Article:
The Theme

CATS was held from July 27th to the 2nd of August. The focus of CATS 2015 was to explore how different generations can work together towards a world where all children are able to participate meaningfully in the issues which affect them. To explore the roles and contributions that children and adults can make. To develop the knowledge and skills to work more effectively in collaboration and partnership. To achieve a more just, inclusive and sustainable society where all can realise their fundamental human rights and potential.

Highlights of the week

The participants explored the theme through the metaphor of building partnerships and collaboration as one builds a house, through a varied, creative, inclusive and fun programme co-designed and co-led by children and adults.The focus each day was on a different aspect of the construction of the partnership: Blueprint, Foundation, Walls, Roof, Community.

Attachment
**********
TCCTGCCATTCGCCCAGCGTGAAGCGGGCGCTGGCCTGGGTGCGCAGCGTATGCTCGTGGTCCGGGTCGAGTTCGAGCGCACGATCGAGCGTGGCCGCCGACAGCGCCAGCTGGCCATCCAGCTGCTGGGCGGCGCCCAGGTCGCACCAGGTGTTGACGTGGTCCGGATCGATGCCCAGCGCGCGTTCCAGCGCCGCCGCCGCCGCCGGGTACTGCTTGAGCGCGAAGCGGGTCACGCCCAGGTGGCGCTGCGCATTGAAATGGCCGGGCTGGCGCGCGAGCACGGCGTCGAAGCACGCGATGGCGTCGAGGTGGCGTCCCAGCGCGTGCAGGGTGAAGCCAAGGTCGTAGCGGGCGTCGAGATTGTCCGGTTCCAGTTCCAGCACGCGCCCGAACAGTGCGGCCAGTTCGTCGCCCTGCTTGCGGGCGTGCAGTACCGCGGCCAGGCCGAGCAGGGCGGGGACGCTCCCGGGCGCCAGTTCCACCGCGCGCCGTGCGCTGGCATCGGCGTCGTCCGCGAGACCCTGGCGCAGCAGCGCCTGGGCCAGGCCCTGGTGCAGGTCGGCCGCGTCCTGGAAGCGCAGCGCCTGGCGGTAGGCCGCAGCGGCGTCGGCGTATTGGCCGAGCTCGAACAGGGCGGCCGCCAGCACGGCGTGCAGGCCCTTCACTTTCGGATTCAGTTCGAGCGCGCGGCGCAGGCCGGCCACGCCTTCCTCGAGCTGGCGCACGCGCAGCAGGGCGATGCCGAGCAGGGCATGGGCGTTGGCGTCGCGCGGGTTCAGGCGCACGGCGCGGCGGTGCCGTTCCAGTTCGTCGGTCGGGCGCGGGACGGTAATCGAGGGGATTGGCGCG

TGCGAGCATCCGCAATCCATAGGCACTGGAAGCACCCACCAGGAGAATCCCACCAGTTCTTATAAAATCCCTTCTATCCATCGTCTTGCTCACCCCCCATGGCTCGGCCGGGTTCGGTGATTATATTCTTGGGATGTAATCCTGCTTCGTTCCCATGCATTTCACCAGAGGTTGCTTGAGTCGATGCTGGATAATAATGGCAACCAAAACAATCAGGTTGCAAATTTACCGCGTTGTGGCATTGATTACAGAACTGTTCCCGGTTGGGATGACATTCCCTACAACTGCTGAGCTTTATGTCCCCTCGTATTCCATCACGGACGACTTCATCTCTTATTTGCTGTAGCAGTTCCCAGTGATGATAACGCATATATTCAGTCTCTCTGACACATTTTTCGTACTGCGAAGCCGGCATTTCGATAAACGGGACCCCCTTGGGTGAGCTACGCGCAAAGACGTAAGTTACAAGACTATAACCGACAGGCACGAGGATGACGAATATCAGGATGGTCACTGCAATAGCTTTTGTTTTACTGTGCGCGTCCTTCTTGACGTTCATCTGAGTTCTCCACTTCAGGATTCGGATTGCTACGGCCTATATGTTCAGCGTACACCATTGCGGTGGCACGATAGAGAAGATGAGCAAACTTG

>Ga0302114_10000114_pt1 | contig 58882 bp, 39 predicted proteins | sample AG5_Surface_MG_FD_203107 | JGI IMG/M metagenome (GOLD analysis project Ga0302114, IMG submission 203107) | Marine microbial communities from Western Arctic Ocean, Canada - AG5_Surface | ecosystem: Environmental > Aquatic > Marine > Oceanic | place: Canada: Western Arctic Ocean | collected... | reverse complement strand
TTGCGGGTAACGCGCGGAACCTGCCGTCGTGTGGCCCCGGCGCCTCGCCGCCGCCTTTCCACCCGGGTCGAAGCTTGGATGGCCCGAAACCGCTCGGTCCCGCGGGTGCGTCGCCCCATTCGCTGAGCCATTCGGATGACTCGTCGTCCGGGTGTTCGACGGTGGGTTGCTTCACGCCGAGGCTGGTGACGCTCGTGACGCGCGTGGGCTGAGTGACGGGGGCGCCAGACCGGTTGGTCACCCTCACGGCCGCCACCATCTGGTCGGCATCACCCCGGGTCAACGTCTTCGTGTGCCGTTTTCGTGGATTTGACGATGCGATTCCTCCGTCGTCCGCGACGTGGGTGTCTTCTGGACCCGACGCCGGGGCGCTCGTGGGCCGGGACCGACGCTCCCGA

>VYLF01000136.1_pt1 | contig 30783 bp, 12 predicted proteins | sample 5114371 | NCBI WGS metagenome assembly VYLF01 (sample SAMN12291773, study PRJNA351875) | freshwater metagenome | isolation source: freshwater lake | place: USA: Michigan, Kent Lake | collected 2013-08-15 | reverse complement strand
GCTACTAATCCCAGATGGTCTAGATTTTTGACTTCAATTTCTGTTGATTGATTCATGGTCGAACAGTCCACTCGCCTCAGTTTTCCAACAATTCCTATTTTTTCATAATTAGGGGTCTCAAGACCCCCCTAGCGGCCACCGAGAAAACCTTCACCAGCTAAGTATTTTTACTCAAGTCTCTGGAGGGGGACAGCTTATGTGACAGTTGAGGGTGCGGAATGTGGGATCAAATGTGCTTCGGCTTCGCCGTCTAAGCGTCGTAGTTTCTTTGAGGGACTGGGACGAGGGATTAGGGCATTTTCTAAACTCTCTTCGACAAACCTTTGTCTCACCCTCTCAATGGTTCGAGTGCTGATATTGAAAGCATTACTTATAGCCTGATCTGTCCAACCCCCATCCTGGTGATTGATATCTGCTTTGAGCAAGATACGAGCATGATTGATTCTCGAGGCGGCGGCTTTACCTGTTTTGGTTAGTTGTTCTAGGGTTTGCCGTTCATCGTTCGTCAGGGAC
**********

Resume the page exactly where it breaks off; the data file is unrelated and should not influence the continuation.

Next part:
Human Library: The Human Library was a unique experience in which participants, both young and old, were able to “read” personal stories on themes such as protecting children’s rights, influencing policy, overcoming obstacles, and dreaming of what society could be like. The only difference with a real library was that books were people and reading became a live story telling.

Children’s Rights Timeline: The CATS Children’s Rights Timeline activity, something new of its kind, attempted to map out an international representation of where we are in terms of children’s rights regionally, nationally and globally, with children and adults. CATS participants, children and adults together worked in groups divided by regions. This division allowed to first understand regional progress, after which all the regions were put together to have a global view. At the same time, children under 10 created a special timeline in which they voiced their opinion on at what age they should be able to do certain tasks – decide what to wear, decide when to go to bed, have an email address, work and be paid, etc.

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“Why do children need courage in approaching authorities/adults? We shouldn’t be their enemies. They shouldn’t struggle for their rights; they should receive them naturally! All across the world, the adults and the children should be PARTNERS for change!” - Tanya Stihari, CRIC (Child Rights Information Centre, Moldova)

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Key Speakers